WINSTON, NC—Americans have known for years that smoking is a direct cause of coolness. But a recent study funded by R.J. Reynolds, Philip Morris and several other cigarette conglomerates proves conclusively that the cool effects of smoking are not limited to the smoker.
According to the study, secondhand smoke is a leading cause of coolness, and is only slightly less cool than actual smoking.
As a result of the study, cigarette companies are encouraging non-smokers to frequent smoky bars and make friends with smokers. The companies are also speaking out against laws that mandate separate non-smoking areas in public places.
“We are only acting in the interests of the public at large,” R.J. Reynolds spokesperson Ron Gronfeld said. “We’re not saying non-smokers are going to die as a result of their actions, but we do want to make sure they know they’re not as cool as they could be.”
Gronfeld referred to a “three-level progression” of coolness that non-smokers experienced in the study. Level one could be observed as soon as the non-smoker sat down at a barstool near a person enjoying a delicious cigarette.
“Even the nerdiest subject we could find somehow appeared cool when interacting with his smoking partner,” Gronfeld said. “Just the fact that the subject was brave enough to breathe deadly secondhand smoke established him as a hip, freethinking individual, the kind of person who might one day run with the bulls in Pamplona.”
Level two begins after a non-smoker has been in a smoke-filled environment for at least an hour. At this point, the non-smoker’s clothes begin to stink of smoke, and he develops a dry, hacking cough. Bronchial fits are directly proportional to mucus overproduction, respiratory cyanosis and coolness. The smelly clothing leads to coolness because the nonsmoker smells to others as if he smokes two or more packs a day, which is a very cool thing to do.
Level three occurs once the non-smoker admits to himself that smoking is cool, and then starts smoking himself. “Even if a former non-smoker only smokes in bars or social situations, we feel as if we have scored a victory,” Gronfeld said.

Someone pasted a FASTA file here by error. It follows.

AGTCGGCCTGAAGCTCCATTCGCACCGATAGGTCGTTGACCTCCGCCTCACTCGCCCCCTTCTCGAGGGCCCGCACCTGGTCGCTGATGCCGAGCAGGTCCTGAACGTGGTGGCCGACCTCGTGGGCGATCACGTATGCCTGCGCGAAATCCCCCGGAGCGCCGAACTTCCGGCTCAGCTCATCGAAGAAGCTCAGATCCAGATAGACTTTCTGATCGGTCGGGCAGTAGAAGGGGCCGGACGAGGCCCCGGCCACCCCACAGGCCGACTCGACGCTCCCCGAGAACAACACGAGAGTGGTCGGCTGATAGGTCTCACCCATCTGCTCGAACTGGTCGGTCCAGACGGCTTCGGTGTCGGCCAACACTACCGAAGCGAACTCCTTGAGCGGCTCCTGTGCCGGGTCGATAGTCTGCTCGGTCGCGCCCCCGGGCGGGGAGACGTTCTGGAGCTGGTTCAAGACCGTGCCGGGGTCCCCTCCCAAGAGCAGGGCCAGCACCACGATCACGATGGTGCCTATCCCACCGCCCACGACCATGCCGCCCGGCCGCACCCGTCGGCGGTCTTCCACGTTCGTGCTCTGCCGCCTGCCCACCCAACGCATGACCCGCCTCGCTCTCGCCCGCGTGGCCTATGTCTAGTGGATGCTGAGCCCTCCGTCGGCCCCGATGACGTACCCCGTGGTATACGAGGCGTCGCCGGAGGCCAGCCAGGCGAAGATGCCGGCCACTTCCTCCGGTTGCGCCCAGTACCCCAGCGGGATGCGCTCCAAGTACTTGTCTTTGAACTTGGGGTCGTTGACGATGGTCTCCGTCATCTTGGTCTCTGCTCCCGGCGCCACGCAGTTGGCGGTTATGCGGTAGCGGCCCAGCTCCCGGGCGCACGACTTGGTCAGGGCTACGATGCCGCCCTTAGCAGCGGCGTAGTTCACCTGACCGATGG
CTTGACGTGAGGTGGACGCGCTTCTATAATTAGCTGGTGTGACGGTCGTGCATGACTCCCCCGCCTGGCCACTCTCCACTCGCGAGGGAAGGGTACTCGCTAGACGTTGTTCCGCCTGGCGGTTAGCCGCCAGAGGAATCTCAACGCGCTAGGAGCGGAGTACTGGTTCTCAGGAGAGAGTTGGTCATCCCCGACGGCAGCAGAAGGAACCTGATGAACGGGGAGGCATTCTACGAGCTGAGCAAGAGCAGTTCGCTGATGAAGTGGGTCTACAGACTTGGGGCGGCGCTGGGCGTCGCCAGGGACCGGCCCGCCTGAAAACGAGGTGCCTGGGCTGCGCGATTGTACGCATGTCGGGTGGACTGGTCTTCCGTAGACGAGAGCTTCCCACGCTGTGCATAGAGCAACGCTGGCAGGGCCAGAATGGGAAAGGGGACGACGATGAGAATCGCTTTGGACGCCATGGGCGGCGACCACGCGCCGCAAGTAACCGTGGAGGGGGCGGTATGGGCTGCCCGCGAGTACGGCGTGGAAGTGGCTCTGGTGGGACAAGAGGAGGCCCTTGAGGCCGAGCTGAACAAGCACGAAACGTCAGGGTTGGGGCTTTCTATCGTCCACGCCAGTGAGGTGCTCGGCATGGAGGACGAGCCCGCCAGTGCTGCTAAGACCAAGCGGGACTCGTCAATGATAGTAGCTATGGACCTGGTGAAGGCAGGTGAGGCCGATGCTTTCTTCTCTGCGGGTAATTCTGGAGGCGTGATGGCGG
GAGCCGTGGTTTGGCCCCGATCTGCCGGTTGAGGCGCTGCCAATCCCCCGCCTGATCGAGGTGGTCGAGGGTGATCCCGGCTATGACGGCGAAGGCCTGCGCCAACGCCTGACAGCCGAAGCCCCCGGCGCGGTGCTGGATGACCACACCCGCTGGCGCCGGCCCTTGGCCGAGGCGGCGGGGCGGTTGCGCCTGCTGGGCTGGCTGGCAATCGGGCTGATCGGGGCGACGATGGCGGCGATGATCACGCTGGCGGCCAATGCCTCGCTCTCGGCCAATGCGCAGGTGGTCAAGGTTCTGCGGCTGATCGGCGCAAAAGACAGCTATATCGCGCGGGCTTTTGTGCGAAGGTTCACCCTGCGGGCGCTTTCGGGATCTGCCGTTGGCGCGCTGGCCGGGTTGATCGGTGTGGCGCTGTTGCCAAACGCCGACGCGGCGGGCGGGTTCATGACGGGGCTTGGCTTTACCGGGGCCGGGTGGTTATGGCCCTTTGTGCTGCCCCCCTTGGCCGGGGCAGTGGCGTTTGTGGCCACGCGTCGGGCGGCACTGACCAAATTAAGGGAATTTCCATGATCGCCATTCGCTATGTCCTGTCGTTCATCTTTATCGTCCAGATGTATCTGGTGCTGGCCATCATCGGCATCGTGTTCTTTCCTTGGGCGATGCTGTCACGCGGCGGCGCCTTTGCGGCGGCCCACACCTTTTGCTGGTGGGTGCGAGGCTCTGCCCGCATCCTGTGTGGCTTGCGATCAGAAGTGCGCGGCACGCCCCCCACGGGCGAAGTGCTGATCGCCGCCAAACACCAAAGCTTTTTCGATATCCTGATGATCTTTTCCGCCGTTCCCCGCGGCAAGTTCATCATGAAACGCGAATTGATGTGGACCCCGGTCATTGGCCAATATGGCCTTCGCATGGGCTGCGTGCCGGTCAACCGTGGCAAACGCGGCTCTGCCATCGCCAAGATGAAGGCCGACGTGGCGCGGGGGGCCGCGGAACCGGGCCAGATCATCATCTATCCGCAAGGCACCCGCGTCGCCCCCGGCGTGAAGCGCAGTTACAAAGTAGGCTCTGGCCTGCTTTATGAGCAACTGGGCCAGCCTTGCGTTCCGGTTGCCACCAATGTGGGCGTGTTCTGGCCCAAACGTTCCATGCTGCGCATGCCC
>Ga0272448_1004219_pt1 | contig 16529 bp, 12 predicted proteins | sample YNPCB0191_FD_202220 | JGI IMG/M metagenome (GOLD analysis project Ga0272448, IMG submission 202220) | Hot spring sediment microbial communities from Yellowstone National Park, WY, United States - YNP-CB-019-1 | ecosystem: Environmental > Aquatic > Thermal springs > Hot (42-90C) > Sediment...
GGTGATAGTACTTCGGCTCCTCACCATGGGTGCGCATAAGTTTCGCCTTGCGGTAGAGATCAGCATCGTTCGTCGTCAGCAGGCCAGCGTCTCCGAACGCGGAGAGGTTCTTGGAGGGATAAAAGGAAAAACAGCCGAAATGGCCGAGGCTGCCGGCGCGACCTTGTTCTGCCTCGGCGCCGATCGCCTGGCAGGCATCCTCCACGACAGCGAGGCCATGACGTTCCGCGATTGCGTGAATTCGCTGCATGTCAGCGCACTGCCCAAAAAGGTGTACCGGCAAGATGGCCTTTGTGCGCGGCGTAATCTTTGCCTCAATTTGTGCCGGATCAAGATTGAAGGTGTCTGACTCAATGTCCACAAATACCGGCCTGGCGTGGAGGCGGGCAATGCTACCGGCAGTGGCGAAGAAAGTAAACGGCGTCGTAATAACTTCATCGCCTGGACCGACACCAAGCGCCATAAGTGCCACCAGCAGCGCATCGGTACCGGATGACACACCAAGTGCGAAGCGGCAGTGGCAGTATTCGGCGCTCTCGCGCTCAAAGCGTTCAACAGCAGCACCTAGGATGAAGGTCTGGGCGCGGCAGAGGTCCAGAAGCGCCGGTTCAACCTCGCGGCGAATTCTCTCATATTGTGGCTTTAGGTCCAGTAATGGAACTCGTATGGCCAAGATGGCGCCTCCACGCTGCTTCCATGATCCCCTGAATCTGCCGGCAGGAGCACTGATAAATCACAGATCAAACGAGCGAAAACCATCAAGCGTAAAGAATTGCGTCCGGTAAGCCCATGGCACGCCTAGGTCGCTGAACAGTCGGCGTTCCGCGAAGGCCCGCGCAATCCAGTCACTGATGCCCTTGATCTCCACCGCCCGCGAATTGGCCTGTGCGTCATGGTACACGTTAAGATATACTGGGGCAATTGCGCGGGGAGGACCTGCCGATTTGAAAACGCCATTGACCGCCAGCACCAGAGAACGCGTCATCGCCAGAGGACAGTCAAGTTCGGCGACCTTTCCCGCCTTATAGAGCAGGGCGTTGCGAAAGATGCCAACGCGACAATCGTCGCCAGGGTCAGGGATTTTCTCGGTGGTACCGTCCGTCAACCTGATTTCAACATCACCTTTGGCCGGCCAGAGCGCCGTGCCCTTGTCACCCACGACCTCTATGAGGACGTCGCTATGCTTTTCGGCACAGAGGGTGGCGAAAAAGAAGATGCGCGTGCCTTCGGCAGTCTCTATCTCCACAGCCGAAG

Smokers across the country feel vindicated by the study, claiming it proves what they have believed all along. “It’s an exciting time to be a smoker,” University of Virginia freshman Gina Pongres said. “It made me look grown- up in high school, and now that I’m older, it just makes me look cool.” Her boyfriend, sophomore Tom Willard, agrees. “She always looks sexy smoking at the bars,” he said. “I myself don’t smoke, but I sure feel cool when I’m with Gina.”
David Prochnow, president of United Smokers of America, says there has never been such a good time to seek out the friendship of smokers.
“Cigarette companies need our help,” he said. “They want to get Third World countries addicted to American cigarettes, but that’s going to take money. Now that this study has been released, I’m confident that even nonsmokers will make donations to cigarette companies, thanking them for the gift of coolness.”
Prochnow went on to praise the tobacco companies for adding freon, nicotine and dozens of other poisonous substances to tobacco.
“Anyone would be seen as cool if their bodies were strong enough to handle even one of those chemicals. But smokers, being the coolest people around, have no problem breathing all of them at once,” he said. “And breathing those chemicals secondhand is almost as cool.”
R.J. Reynolds plans to use the study’s findings as evidence this fall, when it petitions the government to encourage smoking among newborns.